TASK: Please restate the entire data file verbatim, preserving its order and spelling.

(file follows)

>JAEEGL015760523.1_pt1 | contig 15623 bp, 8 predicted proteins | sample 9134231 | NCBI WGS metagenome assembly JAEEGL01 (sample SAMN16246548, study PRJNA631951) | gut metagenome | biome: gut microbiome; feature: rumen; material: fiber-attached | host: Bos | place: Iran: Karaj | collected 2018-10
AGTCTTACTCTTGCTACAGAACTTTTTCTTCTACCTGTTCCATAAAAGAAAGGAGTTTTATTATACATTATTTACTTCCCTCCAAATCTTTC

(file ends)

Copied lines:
>JAEEGL015760523.1_pt1 | contig 15623 bp, 8 predicted proteins | sample 9134231 | NCBI WGS metagenome assembly JAEEGL01 (sample SAMN16246548, study PRJNA631951) | gut metagenome | biome: gut microbiome; feature: rumen; material: fiber-attached | host: Bos | place: Iran: Karaj | collected 2018-10
AGTCTTACTCTTGCTACAGAACTTTTTCTTCTACCTGTTCCATAAAAGAAAGGAGTTTTATTATACATTATTTACTTCCCTCCAAATCTTTC